For thirty-five years, Sesame Street has been a reliably sweet hour of Muppets and music. But it has never taught kids to read. This comes as startling news not only to parents who have, for decades, been parking their kids in front of the show as a guilt-free alternative to Scooby Doo and Power Rangers, but also to the folks at Sesame Street, a subsidiary of the The Children’s Television Workshop. CTW is a billion-dollar corporation that has sown goodwill, won over TV critics, and earned a fortune, in part by claiming that the show, and its products, teach kids how to read. Relying mostly on a 35-year-old study conducted by the Educational Testing Service, the producers of Sesame Street insist that the show teaches basic literacy. But researchers led by Thomas D. Cook at Northwestern University re-examined the ETS study and found that the learning gain was surprisingly modest. “Kids who watched for a season gained about two letters of the alphabet,” says Cook. If that’s not sobering, consider this: in 1870, a century before Sesame Street’s celebrated debut, the illiteracy rate in America was 20%. By 1992, twenty-five years after Sesame Street’s debut, twenty-five years after a good chunk of American kids had been weaned on Bert and Ernie and Big Bird and guest stars from Paul Simon to Hillary Clinton , the illiteracy rate had climbed to 23%.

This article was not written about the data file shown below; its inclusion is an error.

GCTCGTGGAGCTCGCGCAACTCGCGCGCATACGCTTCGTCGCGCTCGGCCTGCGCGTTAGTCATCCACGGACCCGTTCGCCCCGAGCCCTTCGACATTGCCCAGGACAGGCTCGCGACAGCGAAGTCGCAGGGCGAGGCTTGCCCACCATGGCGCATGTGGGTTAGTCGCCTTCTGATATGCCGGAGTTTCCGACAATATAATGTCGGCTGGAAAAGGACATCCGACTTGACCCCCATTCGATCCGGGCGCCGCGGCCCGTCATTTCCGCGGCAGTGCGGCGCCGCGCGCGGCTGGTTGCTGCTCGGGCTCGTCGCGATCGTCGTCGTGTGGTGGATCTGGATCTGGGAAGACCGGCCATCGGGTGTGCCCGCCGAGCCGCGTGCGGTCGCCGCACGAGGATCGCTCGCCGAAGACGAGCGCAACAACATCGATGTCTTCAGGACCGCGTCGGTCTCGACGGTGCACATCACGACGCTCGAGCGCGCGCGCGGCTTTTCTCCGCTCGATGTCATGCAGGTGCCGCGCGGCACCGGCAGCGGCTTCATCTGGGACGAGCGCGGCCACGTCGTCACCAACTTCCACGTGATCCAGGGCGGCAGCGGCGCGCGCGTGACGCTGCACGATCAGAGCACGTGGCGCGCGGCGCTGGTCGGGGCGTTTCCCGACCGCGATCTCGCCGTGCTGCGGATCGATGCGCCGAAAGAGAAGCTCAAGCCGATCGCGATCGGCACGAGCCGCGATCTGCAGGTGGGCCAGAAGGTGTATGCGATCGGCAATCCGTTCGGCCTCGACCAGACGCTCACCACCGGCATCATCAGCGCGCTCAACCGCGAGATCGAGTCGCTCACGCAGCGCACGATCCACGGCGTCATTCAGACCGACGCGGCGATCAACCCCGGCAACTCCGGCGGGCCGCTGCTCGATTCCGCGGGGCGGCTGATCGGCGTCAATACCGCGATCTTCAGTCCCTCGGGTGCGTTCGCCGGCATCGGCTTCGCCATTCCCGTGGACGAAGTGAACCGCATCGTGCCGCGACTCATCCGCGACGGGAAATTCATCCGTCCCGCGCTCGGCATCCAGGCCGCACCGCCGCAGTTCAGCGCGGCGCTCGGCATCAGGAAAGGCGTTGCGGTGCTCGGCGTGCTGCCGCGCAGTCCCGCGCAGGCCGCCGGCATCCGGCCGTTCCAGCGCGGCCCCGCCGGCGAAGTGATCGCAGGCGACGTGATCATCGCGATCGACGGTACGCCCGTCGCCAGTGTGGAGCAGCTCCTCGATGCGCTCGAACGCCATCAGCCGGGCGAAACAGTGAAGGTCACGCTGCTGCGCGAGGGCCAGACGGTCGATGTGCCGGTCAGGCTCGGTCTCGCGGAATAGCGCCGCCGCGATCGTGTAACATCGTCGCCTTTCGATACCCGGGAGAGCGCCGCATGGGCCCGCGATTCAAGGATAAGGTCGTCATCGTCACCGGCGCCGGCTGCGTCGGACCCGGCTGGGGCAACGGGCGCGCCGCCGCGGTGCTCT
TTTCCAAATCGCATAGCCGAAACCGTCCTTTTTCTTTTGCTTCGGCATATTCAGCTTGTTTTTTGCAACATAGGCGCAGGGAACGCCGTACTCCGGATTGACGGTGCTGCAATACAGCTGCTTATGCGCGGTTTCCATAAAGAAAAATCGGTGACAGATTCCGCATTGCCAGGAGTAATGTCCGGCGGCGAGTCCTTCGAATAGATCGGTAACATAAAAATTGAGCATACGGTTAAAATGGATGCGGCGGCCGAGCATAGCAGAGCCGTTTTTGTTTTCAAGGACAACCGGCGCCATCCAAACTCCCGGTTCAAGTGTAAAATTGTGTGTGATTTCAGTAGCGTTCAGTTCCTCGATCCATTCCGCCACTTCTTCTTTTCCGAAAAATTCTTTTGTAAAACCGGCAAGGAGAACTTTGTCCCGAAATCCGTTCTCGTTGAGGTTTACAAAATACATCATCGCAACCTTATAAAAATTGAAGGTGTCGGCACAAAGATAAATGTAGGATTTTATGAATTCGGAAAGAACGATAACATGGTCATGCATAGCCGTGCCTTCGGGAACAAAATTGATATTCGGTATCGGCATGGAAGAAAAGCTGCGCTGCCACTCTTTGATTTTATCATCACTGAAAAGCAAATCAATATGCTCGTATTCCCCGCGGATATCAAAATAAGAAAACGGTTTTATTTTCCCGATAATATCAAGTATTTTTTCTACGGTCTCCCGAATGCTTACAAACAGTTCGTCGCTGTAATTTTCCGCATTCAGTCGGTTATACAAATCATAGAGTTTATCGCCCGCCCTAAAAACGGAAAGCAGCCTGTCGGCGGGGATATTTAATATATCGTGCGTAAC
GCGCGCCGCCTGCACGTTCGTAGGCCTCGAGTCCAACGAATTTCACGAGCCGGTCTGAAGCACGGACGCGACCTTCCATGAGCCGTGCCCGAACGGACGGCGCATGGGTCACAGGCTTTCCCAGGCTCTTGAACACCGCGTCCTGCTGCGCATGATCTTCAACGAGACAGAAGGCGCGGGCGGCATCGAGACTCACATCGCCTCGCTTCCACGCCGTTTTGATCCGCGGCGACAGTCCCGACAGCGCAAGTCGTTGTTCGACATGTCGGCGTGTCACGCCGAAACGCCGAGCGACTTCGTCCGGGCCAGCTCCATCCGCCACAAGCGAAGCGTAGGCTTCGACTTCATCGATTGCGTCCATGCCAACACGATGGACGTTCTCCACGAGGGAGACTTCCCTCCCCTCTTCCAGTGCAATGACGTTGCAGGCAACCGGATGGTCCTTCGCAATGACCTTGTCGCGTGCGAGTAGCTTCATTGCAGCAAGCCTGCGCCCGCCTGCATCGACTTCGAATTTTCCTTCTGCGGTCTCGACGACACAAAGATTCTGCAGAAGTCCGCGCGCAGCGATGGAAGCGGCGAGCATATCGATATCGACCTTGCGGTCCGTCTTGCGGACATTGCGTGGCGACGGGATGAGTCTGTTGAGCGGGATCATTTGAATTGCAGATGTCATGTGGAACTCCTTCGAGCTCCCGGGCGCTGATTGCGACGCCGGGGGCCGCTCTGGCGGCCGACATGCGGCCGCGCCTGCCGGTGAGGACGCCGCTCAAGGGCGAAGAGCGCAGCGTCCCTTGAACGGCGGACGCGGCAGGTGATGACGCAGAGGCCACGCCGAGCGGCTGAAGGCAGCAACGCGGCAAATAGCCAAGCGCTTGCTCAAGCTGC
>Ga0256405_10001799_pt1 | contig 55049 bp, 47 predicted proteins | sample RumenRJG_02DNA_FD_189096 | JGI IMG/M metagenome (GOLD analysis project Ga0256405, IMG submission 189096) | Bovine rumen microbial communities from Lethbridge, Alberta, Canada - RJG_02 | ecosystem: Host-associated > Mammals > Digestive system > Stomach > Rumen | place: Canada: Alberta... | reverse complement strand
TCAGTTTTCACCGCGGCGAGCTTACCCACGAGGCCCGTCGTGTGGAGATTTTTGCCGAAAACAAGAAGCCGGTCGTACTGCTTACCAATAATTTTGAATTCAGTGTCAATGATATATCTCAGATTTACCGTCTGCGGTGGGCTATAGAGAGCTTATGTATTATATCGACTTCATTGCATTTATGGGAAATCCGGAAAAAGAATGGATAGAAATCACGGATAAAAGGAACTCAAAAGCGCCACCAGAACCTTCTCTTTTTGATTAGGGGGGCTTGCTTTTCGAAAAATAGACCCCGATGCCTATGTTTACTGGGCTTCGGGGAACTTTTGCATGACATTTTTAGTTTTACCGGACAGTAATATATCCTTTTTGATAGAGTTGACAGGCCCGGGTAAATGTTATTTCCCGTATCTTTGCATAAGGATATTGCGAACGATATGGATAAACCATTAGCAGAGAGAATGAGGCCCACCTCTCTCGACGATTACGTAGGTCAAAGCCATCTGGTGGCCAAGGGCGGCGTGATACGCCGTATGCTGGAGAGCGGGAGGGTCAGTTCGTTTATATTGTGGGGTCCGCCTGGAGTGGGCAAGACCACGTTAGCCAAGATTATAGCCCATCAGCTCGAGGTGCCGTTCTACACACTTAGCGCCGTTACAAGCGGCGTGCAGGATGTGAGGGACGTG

Choose one of the following topics, then write an argument paragraph, or come up with your own idea.

Should we ban Internet porn?

Should men always pick up the tab on a date?

Should polygamy be legalized in America?

Should orphans be adopted only by families of their own racial or ethnic group?

Should gay marriage be legalized?

In light of the AIDS pandemic, should all schoolchildren be taught how to use condoms?

Should prayer be allowed back in the public schools?

Should we legalize corporal punishment?

Pick your own topic.